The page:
Here’s a piece of news that makes me feel relieved and apprehensive at the same time (a typical bipolar response, right?). According to Rick Nauert, Senior News Editor for Pysch Central:
A new study finds formerly depressed women show patterns of brain activity when they are criticized by their mothers that are distinctly different from the patterns shown by never-depressed controls.
The participants reported being completely well and fully recovered, yet their neural activity resembled that which has been observed in depressed individuals in other studies.
Jill Hooley, professor of psychology in the Faculty of Arts and Sciences at Harvard led the study, which appeared in the current issue of the journal “Psychiatry Research: Nueroimaging.” She writes:
When these formerly depressed participants are processing criticism, some brain areas thought to be involved in emotion regulation are less active, and the amygdala [the brain's fear center] is actually more active, compared to the healthy controls.
We know that this is not linked to them being symptomatic now. These findings tell us that even when people are fully recovered from an episode of depression, their ability to process criticism is still different – and probably not in a good way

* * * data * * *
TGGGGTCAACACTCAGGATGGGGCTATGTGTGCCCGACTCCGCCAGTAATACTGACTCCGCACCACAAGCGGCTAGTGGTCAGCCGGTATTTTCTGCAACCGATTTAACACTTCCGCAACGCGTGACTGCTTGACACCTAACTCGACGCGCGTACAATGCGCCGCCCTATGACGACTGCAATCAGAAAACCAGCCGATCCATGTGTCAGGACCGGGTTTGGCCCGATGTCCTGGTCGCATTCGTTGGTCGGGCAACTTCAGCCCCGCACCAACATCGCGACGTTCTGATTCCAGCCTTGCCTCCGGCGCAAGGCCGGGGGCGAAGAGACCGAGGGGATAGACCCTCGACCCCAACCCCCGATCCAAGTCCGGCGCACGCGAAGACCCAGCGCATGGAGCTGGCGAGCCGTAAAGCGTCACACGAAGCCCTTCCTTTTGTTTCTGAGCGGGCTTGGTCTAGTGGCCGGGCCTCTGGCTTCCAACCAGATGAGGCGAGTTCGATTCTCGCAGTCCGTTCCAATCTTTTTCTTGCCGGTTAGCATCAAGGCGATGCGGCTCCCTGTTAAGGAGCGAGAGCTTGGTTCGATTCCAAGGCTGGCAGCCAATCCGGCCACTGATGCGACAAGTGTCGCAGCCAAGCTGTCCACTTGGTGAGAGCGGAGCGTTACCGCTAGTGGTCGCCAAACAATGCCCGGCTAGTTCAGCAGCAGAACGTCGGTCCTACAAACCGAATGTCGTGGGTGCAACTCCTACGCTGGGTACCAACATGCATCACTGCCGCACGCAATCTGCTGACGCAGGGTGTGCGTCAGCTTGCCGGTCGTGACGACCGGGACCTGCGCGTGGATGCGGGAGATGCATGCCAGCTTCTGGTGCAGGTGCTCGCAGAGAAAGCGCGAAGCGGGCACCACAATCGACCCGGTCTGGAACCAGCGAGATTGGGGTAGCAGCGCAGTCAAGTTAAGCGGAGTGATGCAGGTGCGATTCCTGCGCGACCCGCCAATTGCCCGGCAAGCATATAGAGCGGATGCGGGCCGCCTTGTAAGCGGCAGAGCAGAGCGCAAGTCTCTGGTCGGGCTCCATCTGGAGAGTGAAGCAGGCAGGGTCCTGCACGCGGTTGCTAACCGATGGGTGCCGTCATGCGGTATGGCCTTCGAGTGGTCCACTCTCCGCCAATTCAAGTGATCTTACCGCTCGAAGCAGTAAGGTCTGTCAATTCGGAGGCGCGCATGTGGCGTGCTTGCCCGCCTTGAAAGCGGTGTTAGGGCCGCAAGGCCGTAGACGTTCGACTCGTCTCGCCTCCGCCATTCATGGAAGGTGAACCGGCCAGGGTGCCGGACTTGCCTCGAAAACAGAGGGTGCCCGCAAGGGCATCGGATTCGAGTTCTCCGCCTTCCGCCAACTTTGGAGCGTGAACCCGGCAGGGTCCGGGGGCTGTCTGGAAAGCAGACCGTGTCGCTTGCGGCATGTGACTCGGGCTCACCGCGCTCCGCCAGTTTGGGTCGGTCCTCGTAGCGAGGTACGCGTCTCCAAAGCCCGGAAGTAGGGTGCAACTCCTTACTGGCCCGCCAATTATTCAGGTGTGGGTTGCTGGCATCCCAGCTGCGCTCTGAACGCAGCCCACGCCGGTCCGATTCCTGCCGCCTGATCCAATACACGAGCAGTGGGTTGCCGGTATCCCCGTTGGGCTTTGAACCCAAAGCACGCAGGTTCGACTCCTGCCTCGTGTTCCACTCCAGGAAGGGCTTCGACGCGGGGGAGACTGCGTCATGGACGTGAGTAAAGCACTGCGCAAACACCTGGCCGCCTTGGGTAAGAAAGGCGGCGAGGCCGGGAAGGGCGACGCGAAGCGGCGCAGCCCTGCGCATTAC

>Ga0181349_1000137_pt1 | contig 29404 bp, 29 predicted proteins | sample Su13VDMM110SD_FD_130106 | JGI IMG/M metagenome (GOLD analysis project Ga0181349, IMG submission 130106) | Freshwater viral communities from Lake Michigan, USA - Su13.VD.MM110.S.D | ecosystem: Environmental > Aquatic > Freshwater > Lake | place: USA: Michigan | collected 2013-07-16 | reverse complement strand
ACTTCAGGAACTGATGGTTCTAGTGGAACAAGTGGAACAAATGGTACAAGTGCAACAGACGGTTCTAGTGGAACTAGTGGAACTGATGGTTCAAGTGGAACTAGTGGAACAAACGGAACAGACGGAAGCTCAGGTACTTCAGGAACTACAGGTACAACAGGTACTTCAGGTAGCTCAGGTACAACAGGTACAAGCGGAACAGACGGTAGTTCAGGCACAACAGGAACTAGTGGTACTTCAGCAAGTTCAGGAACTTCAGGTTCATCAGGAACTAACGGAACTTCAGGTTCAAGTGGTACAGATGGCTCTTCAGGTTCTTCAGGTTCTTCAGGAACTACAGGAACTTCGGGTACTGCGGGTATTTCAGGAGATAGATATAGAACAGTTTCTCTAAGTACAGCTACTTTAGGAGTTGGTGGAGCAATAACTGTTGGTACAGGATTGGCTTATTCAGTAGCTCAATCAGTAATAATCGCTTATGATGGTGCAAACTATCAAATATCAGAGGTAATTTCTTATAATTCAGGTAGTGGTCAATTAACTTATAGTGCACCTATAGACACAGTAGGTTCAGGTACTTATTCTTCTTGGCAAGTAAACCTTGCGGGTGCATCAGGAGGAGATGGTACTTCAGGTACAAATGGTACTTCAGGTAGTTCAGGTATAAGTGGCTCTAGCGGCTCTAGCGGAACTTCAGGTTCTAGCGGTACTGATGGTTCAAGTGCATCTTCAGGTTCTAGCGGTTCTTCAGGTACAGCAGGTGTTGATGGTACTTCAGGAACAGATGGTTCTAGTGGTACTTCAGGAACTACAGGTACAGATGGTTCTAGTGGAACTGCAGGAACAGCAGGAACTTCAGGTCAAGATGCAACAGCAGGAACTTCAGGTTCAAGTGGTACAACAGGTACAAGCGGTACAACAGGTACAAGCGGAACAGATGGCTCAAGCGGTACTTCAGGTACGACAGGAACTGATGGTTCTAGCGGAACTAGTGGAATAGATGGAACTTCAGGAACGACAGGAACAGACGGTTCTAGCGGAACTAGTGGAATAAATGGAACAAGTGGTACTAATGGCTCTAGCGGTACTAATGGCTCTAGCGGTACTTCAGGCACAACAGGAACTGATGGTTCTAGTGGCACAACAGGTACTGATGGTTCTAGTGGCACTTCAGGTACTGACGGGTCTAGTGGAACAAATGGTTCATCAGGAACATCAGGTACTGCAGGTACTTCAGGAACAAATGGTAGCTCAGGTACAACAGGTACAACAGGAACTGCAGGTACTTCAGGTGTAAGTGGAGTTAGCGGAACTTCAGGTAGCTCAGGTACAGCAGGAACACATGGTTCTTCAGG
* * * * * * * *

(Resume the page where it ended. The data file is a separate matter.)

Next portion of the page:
I encourage you to read Rick’s entire post, but this does help to explain the last few days. I haven’t been able to let go of a few negative comments/responses. In fact, it feels like my very survival relies on being liked and approved by these folks. I keep on arguing with myself: “For the love of God, let it go.” But I can’t. And so around and around the thoughts go.
The amygdala, that damn fear center in my limbic system. It’s causing problems again … and because I have been severely depressed in the past, that is why I process criticism … from my mom or the mail man (“I asked you to trim your rose bushes so that I don’t have to prick myself leaving your mail”) like it’s a death sentence.
So does this make you feel better or worse? Never mind. Don’t answer that question.